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Biology teacher Nick Jasiczek remembers when the students in his class at East Ridge High School in Woodbury would beg to do lab work and experiments. Now when he announces such a project, a handful of students don't even lift their gaze from their cellphone screens.

Policing student cellphone use has become more and more challenging, Jasiczek said. More than 95% of teenagers have access to constantly buzzing smartphones, according to a Pew Research Center poll. And today's high schoolers grew accustomed to having — and needing — access to screens when they were learning at home during the pandemic.

"Technology can be a tool in the classroom, but it's also a distraction," Jasiczek said. "Finding that balance is sorely lacking in a lot of schools."

What is that balance?

The question was recently raised in Minneapolis, where the school board is considering a new policy that would allow teachers to define their own rules for each class, with the input of their students. The proposal has gotten pushback from parents and educators.

There's no single standard for cellphone policies in Minnesota schools. Representatives from several metro-area school districts noted that even if they have overarching technology policies, they don't always specify rules for cellphone access during school time. Instead, districts often look to school administrators to set and enforce expectations in their individual buildings.

Osseo Area Schools' policy states that students using a personal device must follow the classroom teacher or a building administrator's policies. And the student handbook for South Washington County Schools allows for flexibility at middle and high school levels, leaving it up to middle school administrators and high school classroom teachers to determine cellphone rules.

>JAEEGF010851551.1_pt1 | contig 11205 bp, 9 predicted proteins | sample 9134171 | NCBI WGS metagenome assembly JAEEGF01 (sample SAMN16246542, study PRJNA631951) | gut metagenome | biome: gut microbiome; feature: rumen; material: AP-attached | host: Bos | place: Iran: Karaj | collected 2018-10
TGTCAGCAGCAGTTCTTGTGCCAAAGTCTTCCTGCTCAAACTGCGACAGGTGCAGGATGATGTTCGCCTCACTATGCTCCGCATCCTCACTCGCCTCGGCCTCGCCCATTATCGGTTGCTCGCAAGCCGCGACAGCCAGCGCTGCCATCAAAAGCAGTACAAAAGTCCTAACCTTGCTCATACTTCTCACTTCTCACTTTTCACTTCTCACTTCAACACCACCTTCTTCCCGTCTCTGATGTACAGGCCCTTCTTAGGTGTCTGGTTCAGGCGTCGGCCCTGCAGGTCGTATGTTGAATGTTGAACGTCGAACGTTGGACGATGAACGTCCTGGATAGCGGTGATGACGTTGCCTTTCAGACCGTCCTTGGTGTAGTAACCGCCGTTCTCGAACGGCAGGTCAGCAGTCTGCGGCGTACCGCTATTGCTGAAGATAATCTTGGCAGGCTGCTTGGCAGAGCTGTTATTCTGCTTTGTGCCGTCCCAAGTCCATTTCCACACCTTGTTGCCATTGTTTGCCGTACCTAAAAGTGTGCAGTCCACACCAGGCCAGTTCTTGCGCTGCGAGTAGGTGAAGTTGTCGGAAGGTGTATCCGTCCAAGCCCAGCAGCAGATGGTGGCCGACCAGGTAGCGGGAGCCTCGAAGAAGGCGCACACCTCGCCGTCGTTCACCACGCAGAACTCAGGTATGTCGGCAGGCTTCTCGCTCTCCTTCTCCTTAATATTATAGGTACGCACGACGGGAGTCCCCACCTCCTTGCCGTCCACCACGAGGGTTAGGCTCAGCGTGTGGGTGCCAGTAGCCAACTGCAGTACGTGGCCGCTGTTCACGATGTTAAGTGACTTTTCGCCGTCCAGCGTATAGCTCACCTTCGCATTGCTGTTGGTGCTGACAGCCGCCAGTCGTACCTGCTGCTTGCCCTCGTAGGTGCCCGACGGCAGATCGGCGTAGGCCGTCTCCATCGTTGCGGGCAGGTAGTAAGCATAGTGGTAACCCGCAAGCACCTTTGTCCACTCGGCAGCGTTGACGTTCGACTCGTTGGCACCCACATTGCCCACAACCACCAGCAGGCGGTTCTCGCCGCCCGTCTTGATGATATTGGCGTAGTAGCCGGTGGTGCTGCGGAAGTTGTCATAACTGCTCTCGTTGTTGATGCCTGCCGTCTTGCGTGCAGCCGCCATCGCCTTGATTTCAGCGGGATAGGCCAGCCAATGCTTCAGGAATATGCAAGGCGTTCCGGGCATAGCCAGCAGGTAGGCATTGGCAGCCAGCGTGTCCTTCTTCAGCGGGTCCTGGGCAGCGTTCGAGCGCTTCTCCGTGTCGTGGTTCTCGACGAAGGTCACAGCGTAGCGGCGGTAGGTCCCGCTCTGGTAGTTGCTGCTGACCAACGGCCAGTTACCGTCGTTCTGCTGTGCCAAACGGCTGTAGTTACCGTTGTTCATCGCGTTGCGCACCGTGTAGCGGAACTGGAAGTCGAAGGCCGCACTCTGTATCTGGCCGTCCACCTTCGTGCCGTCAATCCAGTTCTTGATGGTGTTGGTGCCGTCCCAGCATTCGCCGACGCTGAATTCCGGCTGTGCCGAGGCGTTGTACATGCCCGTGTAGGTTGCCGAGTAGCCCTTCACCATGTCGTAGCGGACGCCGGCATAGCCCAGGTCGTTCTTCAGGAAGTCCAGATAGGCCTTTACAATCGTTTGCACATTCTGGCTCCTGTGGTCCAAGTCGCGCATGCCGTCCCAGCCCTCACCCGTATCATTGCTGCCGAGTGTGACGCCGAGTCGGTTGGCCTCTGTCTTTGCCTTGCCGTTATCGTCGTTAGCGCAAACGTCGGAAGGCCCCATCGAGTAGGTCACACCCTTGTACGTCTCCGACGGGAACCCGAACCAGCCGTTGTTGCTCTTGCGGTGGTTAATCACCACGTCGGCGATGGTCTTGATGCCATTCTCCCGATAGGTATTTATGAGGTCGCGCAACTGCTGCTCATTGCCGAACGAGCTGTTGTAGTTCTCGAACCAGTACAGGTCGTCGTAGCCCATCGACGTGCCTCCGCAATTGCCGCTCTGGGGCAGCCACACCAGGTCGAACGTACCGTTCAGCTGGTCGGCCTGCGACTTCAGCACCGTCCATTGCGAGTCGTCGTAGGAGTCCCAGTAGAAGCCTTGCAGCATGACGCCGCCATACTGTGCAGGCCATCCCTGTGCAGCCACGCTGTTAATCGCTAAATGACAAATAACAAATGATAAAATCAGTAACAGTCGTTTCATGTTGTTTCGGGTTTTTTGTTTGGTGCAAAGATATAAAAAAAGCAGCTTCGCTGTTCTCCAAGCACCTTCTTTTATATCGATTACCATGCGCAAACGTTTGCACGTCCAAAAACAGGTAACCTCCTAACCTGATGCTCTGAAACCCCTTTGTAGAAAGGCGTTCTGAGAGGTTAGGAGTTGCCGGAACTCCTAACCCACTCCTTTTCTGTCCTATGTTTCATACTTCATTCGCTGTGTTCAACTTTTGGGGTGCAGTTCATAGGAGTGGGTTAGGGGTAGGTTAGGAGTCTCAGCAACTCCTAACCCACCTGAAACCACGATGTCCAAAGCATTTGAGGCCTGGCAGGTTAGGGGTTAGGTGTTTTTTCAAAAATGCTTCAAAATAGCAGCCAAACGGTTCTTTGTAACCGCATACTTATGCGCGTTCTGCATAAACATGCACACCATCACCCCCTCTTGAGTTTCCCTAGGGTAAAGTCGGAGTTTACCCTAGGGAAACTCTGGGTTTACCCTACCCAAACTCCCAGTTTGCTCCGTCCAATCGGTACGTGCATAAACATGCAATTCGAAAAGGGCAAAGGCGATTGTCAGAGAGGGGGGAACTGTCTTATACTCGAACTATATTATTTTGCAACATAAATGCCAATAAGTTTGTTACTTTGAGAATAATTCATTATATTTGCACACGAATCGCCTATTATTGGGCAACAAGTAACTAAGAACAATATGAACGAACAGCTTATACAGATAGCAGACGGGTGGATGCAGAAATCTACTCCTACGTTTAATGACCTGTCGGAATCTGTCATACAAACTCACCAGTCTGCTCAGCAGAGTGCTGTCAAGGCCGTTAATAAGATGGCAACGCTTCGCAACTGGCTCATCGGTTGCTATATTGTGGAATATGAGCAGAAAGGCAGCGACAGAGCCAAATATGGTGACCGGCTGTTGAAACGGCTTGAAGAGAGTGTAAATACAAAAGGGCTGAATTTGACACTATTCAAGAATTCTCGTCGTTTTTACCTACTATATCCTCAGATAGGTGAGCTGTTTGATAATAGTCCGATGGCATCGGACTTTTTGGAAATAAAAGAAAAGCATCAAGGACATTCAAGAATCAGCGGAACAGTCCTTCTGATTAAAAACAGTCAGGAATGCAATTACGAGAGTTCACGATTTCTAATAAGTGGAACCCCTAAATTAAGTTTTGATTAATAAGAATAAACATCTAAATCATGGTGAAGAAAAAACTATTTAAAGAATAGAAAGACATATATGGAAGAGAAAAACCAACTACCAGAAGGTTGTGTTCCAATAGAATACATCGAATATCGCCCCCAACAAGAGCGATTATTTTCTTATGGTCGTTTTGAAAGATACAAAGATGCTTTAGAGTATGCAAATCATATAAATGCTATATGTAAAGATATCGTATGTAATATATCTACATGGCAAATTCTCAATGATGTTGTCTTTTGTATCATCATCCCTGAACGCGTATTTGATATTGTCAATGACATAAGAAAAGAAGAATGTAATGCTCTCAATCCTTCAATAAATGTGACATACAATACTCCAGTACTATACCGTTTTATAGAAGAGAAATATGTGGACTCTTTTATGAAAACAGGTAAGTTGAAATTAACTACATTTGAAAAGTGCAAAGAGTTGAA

The proposed revision to the policy for Minneapolis Public Schools could codify similar flexibility, allowing students to use their cellphones in class "as established by classroom norms set forth by the students and the teacher." It also axes language listing specific consequences, such as having a cellphone confiscated, and refers instead to general student behavior guidelines.

The revised policy, which was written with guidance from representatives of the city's high schools, will be up for a vote at the August school board meeting.

The students advocating for the policy change said they want to be consulted on expectations and finding ways to use technology as a learning tool. And they want parents and board members to know that in many cases, collaboration on such rules is already happening in their classrooms.

But many parents and teachers worry about the growing presence of smartphones in young people's lives and fear that codifying open-ended language could be problematic and confusing for Minneapolis educators. And many, including a student board member, have wondered what the recourse would be if students and teachers can't agree on classroom rules.